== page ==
I played catch up today in 2 Samuel, reading 4 passages, 12-15.
David has murdered Uriah and others have died as well. Nathan shows up and tells David a story of a poor and rich man and a little lamb. I am sure this tugged at Davids heart, having raised and loved lambs as a shepherd boy. David declares this rich man will pay with his life for taking the poor man's lamb and Nathan points his finger at David and cries out "You are the man!"
David is not only overcome with guilt, I am sure fear floods his soul. Others who had gone before him who had messed up like were left by the Spirit of the Lord. In 12:13 David cries out, "I have sinned against the Lord!"
Nathan comforts him with these words: "The Lord has forgiven you, you are not going to die!" What relief.
However, from this point Davids life is thrown into turmoil. His child by Bathsheba dies. (Yet another is born to them named Solomon and in 12:24 it says "the Lord loved him! WOW!) His son Amnon rapes his daughter Tamar. Then Absalom kills his brother for raping his sister and flees the country. When David brings Absalom home, his son conspires against him to overthrow his kingdom. David is forced to flee and go into hiding. Davids actions had consequences, but even through those, God worked his plan.
The one verse that jumped out at me loud and clear today was 14:14. It says, "But God does not take life away, instead he devises ways so that the banished person may not remain estranged from Him."
David, through encouragement, devised a way to bring his son home. Then his son betrays him, yet David out of love flees the city in order to avoid war for his people. He is cut off, with only a handful of followers. Yet, David never stopped loving his son.
As Jesus reads this story, I wonder if he wept as David wept leaving the city. David banishing himself away from the people he loved. It must have really hit home for Jesus as he connected this story to his Father leaving the garden away from the people He loved.
Yet Jesus clung to 14:14. God devises a way to no longer be estranged from His people and Jesus realizes he is that plan.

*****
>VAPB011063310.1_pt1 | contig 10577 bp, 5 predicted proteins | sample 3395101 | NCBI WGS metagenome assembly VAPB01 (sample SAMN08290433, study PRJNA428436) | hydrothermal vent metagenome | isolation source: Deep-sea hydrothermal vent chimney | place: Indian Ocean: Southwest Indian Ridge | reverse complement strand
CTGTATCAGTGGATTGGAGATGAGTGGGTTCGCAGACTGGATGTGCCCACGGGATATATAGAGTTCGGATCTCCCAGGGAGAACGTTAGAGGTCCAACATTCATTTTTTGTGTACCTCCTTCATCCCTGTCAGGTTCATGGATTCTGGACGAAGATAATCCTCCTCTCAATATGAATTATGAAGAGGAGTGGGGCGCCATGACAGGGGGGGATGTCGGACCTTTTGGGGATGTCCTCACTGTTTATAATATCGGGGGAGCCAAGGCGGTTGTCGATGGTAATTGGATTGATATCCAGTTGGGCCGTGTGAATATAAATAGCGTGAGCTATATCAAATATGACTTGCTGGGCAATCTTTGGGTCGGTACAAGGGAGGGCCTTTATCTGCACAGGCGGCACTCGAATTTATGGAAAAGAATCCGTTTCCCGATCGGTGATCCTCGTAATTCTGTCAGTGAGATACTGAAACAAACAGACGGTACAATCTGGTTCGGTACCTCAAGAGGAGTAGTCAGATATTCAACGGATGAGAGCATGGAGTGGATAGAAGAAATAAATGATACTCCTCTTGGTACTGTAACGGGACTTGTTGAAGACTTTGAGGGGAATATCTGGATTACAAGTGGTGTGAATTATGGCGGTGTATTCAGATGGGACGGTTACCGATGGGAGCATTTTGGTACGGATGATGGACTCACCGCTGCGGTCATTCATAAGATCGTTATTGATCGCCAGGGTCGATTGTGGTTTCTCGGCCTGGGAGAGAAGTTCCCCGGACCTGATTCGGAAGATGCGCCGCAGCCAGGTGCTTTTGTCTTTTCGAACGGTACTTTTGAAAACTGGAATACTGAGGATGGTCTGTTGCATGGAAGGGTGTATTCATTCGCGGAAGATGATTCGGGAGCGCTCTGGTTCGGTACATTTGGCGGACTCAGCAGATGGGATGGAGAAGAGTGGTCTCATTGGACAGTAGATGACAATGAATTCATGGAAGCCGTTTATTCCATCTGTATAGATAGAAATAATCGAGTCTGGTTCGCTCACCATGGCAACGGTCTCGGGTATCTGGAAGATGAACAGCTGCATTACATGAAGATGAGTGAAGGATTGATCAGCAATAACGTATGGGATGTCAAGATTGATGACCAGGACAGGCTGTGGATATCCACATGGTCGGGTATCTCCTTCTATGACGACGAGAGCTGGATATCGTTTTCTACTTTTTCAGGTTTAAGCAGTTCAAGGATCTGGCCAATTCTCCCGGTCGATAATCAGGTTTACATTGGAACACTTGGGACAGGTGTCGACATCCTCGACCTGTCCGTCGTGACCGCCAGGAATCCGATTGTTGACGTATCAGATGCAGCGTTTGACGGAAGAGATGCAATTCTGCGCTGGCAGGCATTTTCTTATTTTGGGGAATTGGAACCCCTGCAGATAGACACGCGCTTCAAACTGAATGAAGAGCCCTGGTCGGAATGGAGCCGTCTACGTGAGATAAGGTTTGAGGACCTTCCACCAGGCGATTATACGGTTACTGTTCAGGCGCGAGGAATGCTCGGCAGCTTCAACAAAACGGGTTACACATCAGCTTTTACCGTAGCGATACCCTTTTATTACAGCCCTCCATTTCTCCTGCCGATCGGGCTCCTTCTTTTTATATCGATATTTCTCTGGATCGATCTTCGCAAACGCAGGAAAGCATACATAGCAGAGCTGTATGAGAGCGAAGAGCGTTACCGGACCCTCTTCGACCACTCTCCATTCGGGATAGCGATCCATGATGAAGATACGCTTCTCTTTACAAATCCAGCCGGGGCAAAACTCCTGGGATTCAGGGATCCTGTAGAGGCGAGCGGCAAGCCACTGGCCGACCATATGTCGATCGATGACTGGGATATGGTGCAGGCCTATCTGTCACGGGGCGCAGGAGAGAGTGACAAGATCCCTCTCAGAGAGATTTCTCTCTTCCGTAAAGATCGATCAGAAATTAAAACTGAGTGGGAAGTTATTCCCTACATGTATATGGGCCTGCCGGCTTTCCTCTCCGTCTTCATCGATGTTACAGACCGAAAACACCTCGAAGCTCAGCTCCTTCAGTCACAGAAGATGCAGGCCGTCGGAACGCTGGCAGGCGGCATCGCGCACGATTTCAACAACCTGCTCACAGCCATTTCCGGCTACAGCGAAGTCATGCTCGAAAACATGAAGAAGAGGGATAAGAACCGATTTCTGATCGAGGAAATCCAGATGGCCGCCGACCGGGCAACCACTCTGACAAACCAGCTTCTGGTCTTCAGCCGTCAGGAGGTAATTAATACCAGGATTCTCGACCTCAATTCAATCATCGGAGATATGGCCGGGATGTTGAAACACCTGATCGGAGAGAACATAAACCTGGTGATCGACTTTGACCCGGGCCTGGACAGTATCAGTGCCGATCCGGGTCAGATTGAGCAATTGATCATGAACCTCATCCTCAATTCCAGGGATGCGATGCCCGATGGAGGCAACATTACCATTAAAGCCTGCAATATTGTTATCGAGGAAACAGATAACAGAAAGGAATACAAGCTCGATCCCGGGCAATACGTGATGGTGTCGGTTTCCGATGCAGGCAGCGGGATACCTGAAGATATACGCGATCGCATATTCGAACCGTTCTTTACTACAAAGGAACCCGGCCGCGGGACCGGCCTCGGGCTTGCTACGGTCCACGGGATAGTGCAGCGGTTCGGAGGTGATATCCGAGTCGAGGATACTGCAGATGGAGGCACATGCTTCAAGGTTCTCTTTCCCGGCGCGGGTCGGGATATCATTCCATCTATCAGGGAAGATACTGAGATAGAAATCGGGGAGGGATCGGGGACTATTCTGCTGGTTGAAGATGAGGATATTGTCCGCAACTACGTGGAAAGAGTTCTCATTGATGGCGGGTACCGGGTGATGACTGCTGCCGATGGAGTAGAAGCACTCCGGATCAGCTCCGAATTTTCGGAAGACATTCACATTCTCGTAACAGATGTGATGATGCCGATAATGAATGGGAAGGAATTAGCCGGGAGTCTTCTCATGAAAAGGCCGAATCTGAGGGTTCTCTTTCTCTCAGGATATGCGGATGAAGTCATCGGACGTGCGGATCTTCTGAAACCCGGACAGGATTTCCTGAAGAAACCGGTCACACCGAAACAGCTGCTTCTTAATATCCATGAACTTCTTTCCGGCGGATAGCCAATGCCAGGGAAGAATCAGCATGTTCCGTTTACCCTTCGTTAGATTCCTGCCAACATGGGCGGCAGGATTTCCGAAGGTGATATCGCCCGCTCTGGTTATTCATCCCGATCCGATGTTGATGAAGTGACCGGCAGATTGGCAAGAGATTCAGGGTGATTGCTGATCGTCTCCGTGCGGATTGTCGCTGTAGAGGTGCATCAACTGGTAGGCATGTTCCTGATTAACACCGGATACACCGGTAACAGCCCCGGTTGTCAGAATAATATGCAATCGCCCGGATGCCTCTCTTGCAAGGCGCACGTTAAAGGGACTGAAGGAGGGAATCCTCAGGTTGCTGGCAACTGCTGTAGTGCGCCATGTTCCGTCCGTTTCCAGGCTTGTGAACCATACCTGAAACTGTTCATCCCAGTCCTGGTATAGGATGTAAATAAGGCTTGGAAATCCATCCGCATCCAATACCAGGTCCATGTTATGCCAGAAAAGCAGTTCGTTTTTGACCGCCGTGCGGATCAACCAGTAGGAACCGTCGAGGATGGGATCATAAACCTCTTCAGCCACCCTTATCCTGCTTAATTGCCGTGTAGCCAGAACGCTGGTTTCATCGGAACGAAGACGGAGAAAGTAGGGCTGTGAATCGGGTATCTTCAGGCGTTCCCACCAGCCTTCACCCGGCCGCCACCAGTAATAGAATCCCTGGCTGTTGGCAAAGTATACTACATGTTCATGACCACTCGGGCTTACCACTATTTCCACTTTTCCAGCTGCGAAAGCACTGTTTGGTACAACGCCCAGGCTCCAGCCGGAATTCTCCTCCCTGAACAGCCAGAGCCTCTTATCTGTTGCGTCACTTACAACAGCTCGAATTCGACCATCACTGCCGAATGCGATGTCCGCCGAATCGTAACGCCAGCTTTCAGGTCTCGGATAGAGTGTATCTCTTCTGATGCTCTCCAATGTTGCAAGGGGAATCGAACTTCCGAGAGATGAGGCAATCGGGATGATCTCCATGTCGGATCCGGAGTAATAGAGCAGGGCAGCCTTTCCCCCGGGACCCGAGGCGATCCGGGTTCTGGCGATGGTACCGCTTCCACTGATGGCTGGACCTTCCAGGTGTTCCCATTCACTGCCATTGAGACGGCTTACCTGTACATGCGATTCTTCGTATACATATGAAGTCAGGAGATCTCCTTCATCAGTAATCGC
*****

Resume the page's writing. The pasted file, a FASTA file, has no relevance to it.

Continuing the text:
I am Amazed at how these stories connected with Jesus and his life and how they prepared him for the mission he came to accomplish. And accomplish it he did.
Today I honestly did not have much time to reflect on the passages in 2 Samuel. As a group of believers, we did look at the Armor of God and see how Jesus is every piece of our Armor.
Belt of Truth - John 14:6 "I am the Truth." John 17:17 and connect to John 1:1-2
Breastplate of Righteousness - 1 Corinthians 1:26-30. (Emphasis on v 30) Isaiah 61:10 , Philippians 3:7-11. Jesus is our Breast Plate of Righteousness
Gospel of Peace - Philippians 4:4-7, John 16:33. He is our Peace and in Him we carry the good news in a word of bad news and he holds us firm in place as the good news is spoken into our lives by the Holy Spirit. Jesus is the Good News of Peace.
Shield of Faith - Galatians 2:20, John 6:35, 7:38, Mark 11:24, John 1:12, Romans 1:17, Ephesians 2:8. Through the gift of Faith in Jesus, when we are soaked in Jesus (as the Roman soldiers would soak their shields of leather in water to put out the fiery arrows shot at them) the fiery lies of the enemy are put out. Jesus is our shield of Faith.
Helmet of Salvation - Romans 10:9-10, Hebrews 7:20-25, Acts 4:1-12 (emphasis on v 12) Jesus is our helmet of Salvation.
Sword of the Spirit which is the word of God. John 1:1-2 (who is the Word?) John 1:14. Revelation 19:13. The Spirit uses the Word of God, Jesus, as the sword to attack the enemy
In other words, our Armor is Jesus Christ. In Jesus we are covered. In Jesus we are protected. In Jesus we are victorious.
I was super encouraged by this look at the Armor and loved how Jesus is ALL I need!